Dagobert Soergel's full-day tutorial discussed thesauri and ontologies in digital libraries. I remember him as the thesaurus specialist when we met in 1976 during my 1-month research stint at the University of Maryland, and he's now imparting his immense knowledge to the Web environment. Hussein Suleman's half-day tutorial addressed the issues related to building interoperable digital libraries—such as the concept of the Open Archives Initiative—and protocols for metadata harvesting and exchanging. Ian Witten and David Bainbridge's full-day session on "Building a Digital Library Using Open-Source Software" used the Greenstone software to demonstrate the process of creating digital libraries from a variety of document sources. The biggest advantage of the software is the ease with which you can include and index disparate document types in a short time and make them searchable. Currently there are few power-search options—such as proximity and positional operators—that are important when searching a full-text document, but a soon-to-be-released version will have such features. Commercial software in this league has a five-digit price tag.

Other researchers (along with Witten) from New Zealand's University ofWaikato Computer Science Department demonstrated their talent earlier with both the Phrasier and Kniles software that help users find relevant documents in full-text repositories that don't have abstracts and subject headings. Greenstone is yet another part of this team's software arsenal.

The Main Course
The conference itself discussed the issues mentioned above, and then some, such as the state-of-the-art tools to identify, explore, and classify the content of audio and video files in digital libraries instead of or complementing traditional human abstracting and indexing (A&I). The terabytes of audiovisual information make bibliographic control and the print media's A&I issues look like child's play. The presentations proved that such tools are for real and will be available within a few years.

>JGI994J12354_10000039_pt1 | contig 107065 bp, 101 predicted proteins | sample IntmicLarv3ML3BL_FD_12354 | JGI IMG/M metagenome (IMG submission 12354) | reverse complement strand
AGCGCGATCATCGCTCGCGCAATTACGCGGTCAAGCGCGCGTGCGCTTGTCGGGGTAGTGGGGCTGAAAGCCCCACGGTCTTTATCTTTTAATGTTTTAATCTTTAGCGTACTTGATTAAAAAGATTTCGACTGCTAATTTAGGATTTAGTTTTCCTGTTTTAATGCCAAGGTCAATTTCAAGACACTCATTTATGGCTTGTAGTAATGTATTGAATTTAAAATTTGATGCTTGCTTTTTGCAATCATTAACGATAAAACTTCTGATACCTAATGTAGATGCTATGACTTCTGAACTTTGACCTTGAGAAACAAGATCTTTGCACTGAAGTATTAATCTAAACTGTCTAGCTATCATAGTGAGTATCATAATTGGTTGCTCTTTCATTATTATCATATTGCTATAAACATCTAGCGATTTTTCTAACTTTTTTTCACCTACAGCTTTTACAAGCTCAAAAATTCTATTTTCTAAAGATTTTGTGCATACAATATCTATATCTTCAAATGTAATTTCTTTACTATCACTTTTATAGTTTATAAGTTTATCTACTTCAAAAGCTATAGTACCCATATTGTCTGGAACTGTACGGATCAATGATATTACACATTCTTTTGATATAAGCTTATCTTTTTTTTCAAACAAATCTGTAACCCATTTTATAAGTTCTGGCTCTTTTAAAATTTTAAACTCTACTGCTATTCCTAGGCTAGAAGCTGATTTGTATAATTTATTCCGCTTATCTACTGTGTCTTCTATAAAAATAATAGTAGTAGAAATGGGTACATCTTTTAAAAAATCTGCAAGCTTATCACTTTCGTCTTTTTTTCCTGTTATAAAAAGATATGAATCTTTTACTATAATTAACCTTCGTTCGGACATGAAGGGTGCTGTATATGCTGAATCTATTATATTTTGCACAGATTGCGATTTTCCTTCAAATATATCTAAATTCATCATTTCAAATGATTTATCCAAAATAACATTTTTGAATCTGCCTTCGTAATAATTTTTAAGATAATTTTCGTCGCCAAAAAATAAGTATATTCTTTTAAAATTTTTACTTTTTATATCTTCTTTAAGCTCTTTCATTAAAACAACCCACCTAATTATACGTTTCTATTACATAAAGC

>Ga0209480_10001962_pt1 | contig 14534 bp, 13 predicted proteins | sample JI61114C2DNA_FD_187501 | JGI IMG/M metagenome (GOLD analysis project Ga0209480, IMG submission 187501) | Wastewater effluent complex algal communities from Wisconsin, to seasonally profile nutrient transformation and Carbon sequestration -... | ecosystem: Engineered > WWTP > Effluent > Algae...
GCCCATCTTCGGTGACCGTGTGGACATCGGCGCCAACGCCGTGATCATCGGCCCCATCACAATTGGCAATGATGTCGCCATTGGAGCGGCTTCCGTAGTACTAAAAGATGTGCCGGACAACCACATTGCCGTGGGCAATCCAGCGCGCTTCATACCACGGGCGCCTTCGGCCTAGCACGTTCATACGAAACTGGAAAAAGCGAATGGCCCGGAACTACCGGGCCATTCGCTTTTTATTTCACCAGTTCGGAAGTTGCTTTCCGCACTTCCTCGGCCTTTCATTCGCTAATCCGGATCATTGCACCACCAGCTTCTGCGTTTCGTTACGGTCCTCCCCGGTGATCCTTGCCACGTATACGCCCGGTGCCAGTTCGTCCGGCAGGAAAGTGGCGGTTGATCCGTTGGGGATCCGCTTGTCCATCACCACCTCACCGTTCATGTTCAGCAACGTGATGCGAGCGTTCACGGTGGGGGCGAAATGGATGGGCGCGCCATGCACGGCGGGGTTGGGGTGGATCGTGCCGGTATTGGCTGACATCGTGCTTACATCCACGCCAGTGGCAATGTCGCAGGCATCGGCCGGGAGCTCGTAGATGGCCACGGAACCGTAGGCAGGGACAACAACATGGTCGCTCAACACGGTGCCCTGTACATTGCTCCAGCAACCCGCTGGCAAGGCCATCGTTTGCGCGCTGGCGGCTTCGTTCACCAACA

The value of linguistic research, which got tremendous support from computer technology and is repaid now with compound interest to computer and information scientists who deal with automatic classification, indexing, and abstracting, manifested itself in many presentations. No one embodied the integration of the dual culture better than Judith Klavans, director of the Center for Research on Information Access (CRIA) at Columbia University and a linguist turned information/
computer scientist. She made several short and lucid presentations about CRIA's grant projects. All of them superbly illustrated how information technology will help end-users in the long run find their ways throughthe digital towers of Babel built, for example, from the full-text sources of U.S. government agencies' regulatory information using the same terms with quite different meanings. As a bonus, on top of her articulate talk and keen intellect, she's one of those speakers who remains cool and unfazed and can substitute her slides with words if, in a Maalox moment, technical difficulties prevent connecting the speaker's laptop to the audiovisual system. This happened way too often—representing the only weak point of the conference. (I couldn't help thinking of the flawless, taken-for-granted technical arrangement Bill Spence provides at the InfoToday meetings—expertise that probably could be used to lure Klavans in for a session or two at InfoToday 2002, since her office is just a short ride away.)

Many presentations fused traditional library science with information and computer science. William Arms of Cornell University's Computer Science Department, and the author of the best-selling book Digital Libraries (which will be out in paperback by the time this issue reaches you), paid appropriate homage to the pioneers of contemporary metadata research, such as Gerald Salton's seminal SMART project about natural language searching; the Cranfield project, which provided an impeccable test and benchmark suite for indexing-related research; and Henriette Avram's work on the MARC format—the mother of all metadata research that aims to make interoperability smoother.